Posts Tagged ‘attorneys general’

May 27 roundup

  • All aboard! “Louisiana AG hires nine private law firms, 17 attorneys for federal antitrust pharmaceutical lawsuit” [Legal NewsLine]
  • National Association of Insurance Commissioners has, and exploits, legally privileged status as collector of insurance data. Time for open access [Ray Lehmann]
  • Europe’s antitrust charges against Google remind us of “the poverty of the standard antitrust doctrine” [Pierre Lemieux]
  • Court blasts Morrison Foerster for ‘nonsensical’ legal theories and ‘carnival fun house’ arguments [ABA Journal]
  • “Trolls aren’t the primary problem with the patent system. They’re just the problem Congress is willing to fix.” [Timothy Lee, Vox] What makes you think lawyers and rent-seekers aren’t going to turn “patent reform” to their own purposes? [Mark Mills]
  • “It only goes that one direction, too.” Rachel Maddow recognizes the fairness problem with one-way fee shifting, this one time [Huffington Post on pro-defendant Colorado firearms law]
  • CPSC still going after Zen Magnets, which isn’t backing down [Nancy Nord, earlier]

New books roundup

April 28 roundup

  • “The makers of smokeless tobacco products like to claim that their products are safer than cigarettes.” Hey, New York Times, that’s ’cause it’s true! [Jacob Sullum]
  • New York Attorney General Eric Schneiderman pursues high-profile case against Standard & Poor’s, accepts $50K contribution from CEO of another credit rating firm [Richard Pollock/Daily Caller, some background]
  • Megan McArdle on child support and the difficulty of replacing social norms with law [Bloomberg View, my recent Cato post and podcast]
  • “Wisconsin Chief Justice Shirley Abrahamson should drop her lawsuit” [Milwaukee Journal Sentinel editorial, earlier; AP (federal judge declines to block law’s implementation while suit is pending)]
  • CVS opposes certification of securities class action, saying government pension managers filing it were influenced by political donations from plaintiff’s law firm [Law360, reg]
  • “Has Conley v. Gibson really been overruled? (And did the Fourth Circuit just tee up the next big SCOTUS case on pleading?)” [Adam Steinman, Civil Procedure Blog, arguing from premises different from mine, on Fourth Circuit’s decision in McCleary-Evans v. Maryland Department of Transportation]
  • The Maryland knife law angle in the Freddie Gray story [Patrik Jonsson, Christian Science Monitor; my post at Free State Notes]

Medical roundup

  • Mississippi community rallies behind 88 year old doctor investigated by licensure board for practicing from his car [AP]
  • Pennsylvania: “Kill deal between Attorney General’s office and law firm, nursing homes ask court” [Harrisburg Patriot-News; earlier on AG Kathleen Kane; related on law firm of Cohen Milstein, on which earlier]
  • Hazards of overwarning in the wired hospital: “2,507,822 unique alarms in one month in our ICUs, the overwhelming majority of them false.” [Robert Wachter, Medium]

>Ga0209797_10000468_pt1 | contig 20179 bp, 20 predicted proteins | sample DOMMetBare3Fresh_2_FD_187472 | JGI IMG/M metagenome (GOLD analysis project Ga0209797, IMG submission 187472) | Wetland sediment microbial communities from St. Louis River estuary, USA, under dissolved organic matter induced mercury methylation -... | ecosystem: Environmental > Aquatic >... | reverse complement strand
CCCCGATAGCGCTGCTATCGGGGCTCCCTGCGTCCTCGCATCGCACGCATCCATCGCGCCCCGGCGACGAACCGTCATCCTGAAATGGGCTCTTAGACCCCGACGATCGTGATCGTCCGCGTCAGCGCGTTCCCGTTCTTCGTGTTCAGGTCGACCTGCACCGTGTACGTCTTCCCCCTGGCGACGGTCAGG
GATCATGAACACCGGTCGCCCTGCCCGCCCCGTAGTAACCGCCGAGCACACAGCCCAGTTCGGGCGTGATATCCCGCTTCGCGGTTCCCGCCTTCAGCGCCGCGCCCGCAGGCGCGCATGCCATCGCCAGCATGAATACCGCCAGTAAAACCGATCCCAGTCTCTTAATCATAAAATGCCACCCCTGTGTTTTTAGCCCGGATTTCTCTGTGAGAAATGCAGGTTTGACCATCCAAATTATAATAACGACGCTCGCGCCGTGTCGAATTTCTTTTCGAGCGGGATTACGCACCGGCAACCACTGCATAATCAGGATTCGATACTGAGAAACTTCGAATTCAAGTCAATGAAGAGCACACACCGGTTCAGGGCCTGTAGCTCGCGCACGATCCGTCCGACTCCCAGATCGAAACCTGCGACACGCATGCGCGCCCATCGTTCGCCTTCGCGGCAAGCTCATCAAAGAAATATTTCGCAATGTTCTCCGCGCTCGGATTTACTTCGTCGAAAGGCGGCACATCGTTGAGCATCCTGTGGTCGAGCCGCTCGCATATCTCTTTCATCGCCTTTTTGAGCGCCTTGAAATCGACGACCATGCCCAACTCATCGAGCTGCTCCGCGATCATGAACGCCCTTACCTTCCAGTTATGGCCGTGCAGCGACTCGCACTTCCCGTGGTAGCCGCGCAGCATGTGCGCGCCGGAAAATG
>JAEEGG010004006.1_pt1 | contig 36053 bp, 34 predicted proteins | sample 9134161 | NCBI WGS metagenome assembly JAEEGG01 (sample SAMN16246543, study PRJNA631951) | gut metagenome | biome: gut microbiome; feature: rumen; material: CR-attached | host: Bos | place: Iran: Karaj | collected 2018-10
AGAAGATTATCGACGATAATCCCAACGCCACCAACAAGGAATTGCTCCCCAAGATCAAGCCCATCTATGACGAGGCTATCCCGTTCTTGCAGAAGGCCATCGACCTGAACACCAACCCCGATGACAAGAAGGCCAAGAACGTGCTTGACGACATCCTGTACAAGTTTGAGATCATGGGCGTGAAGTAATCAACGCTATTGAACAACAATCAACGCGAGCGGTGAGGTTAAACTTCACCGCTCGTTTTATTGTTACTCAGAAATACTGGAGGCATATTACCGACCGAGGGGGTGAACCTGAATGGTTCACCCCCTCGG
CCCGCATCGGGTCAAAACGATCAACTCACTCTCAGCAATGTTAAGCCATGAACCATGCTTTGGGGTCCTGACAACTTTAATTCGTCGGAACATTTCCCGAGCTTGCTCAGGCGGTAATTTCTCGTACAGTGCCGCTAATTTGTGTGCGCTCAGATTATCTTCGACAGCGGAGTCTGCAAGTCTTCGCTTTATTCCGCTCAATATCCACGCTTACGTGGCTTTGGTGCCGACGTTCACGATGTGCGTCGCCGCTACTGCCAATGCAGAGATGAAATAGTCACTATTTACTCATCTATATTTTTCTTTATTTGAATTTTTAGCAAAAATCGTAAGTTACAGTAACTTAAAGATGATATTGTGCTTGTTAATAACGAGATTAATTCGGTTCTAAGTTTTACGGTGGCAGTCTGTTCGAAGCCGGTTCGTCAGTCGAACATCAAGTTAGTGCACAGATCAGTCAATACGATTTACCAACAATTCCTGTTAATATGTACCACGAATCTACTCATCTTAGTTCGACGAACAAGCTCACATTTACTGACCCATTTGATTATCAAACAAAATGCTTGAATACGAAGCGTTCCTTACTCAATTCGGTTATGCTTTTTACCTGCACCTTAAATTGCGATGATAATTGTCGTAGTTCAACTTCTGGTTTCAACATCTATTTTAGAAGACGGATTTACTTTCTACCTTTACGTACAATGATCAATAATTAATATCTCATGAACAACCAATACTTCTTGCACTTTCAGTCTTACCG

• JAMS arbitrator, a retired California Supreme Court judge, resists subpoena seeking explanation of settlement allocation decisions among Prempro clients of Girardi Keese [National Law Journal; see also from way back]
  • Reports of VA-scandal retaliation raise question: do all the HIPAA laws in the world protect us from persons in high places wishing to pry into our medical records with ill intent? [J. D. Tuccille, Reason]
  • New York Attorney General Eric Schneiderman charged that 79% of herbal supplements lacked appropriate DNA, but that claim itself turns out to be hard to substantiate [Bill Hammond, New York Daily News]
  • Nurses’ gallows humor defended against That’s-Not-Funny Brigade [Alexandra Robbins, Washington Post]

March 25 roundup

  • Yikes: Nevada supreme court is nearly broke because it relies on traffic ticket revenue and cops are writing fewer [Las Vegas Review-Journal]
  • Forced marriage in immigrant communities happening not just in places like English Midlands, but in U.S. as well; those who assist resistant teenage girls risk “aiding delinquent minor” charges [Washington Post]
  • “Posner informs pro se litigant that the queen of England did not absolve him of need to pay taxes” [ABA Journal]
  • Panel at Federalist Society on president’s power not to enforce the law [Randy Barnett, background on panel]
  • Inside grand jury’s investigation of Pennsylvania Attorney General Kathleen Kane [Philadelphia Inquirer] “Referral fees paid to wife of former Pa. Supreme Court justice questioned” [Harrisburg Patriot-News]
  • Have you or a loved one been attacked by a Zebra? [Arkansas Matters] “Louisiana Man on Trial for Murder Says He Thought the Victim Was an Alligator” [People]
  • Sneaky Oregon law will divert unclaimed class action dollars to legal aid and not incidentally boost legal fees [Sen. Betsy Johnson, East Oregonian]

Kamala Harris and the Moonlight Fire case

The burgeoning Moonlight Fire litigation scandal, which has already tarnished government agencies that include the California fire and forestry agency, the U.S. Department of Justice, and the U.S. Forest Service, could also raise questions for California Attorney General and Senate hopeful Kamala Harris. John Fund:

“The misconduct in this case is so pervasive,” [California Superior Court judge Leslie] Nichols wrote, “that it would serve no purpose to attempt to recite it all here.”